I’ve never been a poetry person. I’ll write short stories, flash fiction, and the beginnings of novels, but never poetry on my own time. I do read it every once in a while, and I enjoy explicating poems in class, but whenever I’ve been asked to write it, I have always felt about as qualified as a fish specialist at Petco being asked to train the latest Shamu.
Fortunately, the poetry class I’m in this semester (with Professor Cody Walker) asks us to write capital “B” Bad Poetry just as often as it asks us to compose lines worthy of publication. We take perfectly wonderful poems and “de/compose” them, tweaking one or two of their best qualities and leaving laughably inadequate paraphrases behind. In the process, we are instructed to reflect upon why our changes make the poems so Bad. What is it about the originals that makes them so great?
I never would have guessed that writing Bad Poetry would make clearer the greater aspects of famous poets like Sylvia Plath or Emily Dickinson, but it has. And it has also made my attempts at good poetry, a lot better. It draws my attention to musicality, imagery, emotion, word choice, and voice, and in doing so has given me a better understanding of how to successfully manipulate the English language in all kinds writing. It forces me to look at what I’m doing wrong and what others are doing right.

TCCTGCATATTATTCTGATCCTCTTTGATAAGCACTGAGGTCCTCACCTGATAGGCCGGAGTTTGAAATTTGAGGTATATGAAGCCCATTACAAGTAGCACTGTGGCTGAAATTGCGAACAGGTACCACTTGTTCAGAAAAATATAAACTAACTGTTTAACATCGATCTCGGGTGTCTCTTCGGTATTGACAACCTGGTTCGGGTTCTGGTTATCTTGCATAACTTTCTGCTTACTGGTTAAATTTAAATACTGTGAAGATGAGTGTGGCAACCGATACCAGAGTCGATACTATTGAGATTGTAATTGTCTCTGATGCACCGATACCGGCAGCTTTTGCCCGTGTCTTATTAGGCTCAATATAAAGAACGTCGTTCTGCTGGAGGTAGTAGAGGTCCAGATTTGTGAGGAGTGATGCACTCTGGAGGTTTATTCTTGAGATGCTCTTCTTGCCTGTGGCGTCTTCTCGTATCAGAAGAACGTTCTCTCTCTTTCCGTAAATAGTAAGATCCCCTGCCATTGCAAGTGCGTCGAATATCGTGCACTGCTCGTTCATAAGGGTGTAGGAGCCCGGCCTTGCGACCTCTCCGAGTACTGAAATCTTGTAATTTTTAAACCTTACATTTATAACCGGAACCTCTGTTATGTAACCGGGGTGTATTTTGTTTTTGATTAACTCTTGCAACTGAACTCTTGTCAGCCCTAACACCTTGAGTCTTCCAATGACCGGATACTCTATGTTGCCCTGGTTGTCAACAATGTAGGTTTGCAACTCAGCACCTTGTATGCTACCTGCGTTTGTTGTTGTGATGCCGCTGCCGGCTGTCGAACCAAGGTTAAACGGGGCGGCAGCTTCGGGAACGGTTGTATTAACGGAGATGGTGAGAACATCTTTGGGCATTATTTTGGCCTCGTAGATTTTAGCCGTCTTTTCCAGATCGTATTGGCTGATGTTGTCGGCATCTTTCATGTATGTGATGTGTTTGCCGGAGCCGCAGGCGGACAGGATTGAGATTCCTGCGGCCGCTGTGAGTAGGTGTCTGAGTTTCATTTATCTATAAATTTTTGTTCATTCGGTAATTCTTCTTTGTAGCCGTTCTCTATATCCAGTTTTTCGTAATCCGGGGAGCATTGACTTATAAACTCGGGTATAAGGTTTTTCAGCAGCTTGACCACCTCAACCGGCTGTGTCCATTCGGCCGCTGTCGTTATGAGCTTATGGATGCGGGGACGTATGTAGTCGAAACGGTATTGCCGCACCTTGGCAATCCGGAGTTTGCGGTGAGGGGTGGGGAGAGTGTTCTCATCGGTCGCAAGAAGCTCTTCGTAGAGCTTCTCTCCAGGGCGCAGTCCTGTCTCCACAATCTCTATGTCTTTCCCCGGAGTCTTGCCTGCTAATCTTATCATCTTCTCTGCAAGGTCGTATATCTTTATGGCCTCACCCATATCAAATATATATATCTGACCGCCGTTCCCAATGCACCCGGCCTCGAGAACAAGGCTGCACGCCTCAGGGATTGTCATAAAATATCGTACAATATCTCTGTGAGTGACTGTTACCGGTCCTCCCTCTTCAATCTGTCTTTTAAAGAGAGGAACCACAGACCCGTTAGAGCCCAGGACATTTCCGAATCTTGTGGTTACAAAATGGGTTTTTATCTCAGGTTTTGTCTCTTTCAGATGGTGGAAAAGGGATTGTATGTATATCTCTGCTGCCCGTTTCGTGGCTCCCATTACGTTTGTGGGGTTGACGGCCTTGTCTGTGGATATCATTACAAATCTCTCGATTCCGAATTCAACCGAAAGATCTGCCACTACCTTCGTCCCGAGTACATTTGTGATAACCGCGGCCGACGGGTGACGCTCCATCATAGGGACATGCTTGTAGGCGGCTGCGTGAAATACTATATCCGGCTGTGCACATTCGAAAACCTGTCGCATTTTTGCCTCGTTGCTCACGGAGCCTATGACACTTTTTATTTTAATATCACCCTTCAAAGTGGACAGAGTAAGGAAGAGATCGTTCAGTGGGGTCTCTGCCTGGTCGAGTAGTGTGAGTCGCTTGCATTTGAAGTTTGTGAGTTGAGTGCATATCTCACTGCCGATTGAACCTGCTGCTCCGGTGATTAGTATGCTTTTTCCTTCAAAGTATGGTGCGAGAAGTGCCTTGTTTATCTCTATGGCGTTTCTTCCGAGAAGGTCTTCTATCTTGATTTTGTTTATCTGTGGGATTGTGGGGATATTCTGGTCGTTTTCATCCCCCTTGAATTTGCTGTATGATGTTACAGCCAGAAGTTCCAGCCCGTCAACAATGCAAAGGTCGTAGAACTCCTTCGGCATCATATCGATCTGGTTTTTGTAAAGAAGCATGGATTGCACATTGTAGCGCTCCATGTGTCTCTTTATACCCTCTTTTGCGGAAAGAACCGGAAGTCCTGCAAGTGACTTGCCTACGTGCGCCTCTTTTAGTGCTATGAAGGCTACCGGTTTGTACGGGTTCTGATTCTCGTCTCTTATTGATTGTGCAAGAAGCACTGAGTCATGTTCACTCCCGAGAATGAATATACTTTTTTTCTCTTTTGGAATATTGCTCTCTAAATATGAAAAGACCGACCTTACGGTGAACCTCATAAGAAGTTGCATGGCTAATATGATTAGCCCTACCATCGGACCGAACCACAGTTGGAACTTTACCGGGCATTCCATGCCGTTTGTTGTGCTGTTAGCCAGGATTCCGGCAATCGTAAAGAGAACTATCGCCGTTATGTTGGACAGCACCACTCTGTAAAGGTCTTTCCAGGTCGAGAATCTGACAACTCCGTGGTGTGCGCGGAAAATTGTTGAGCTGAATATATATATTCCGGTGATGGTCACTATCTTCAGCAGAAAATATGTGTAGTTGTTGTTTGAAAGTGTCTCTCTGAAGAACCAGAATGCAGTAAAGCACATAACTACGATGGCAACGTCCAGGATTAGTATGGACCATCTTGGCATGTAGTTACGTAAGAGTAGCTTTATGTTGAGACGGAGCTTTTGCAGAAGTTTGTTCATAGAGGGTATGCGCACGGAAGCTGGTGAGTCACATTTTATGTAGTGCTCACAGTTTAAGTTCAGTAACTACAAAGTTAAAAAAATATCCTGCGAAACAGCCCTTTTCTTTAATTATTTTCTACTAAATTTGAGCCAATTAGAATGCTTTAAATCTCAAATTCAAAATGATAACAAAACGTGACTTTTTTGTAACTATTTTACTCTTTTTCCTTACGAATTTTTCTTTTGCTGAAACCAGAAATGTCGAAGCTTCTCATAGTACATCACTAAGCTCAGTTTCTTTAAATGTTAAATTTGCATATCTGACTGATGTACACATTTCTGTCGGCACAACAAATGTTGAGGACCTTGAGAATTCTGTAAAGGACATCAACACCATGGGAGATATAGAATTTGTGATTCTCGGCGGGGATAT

So next time you feel stuck on your writing – whether it’s poetry or prose – try writing something really awful. Take a master author/poet’s writing and make it Bad. Take your own writing and make it worse. Figure out what it is that’s working for you, and what it is that’s working for them. Write a really Bad poem from scratch just to shake the writer’s block. And from there, turn the bad to good, the good to great. Make Bad Poetry work for you.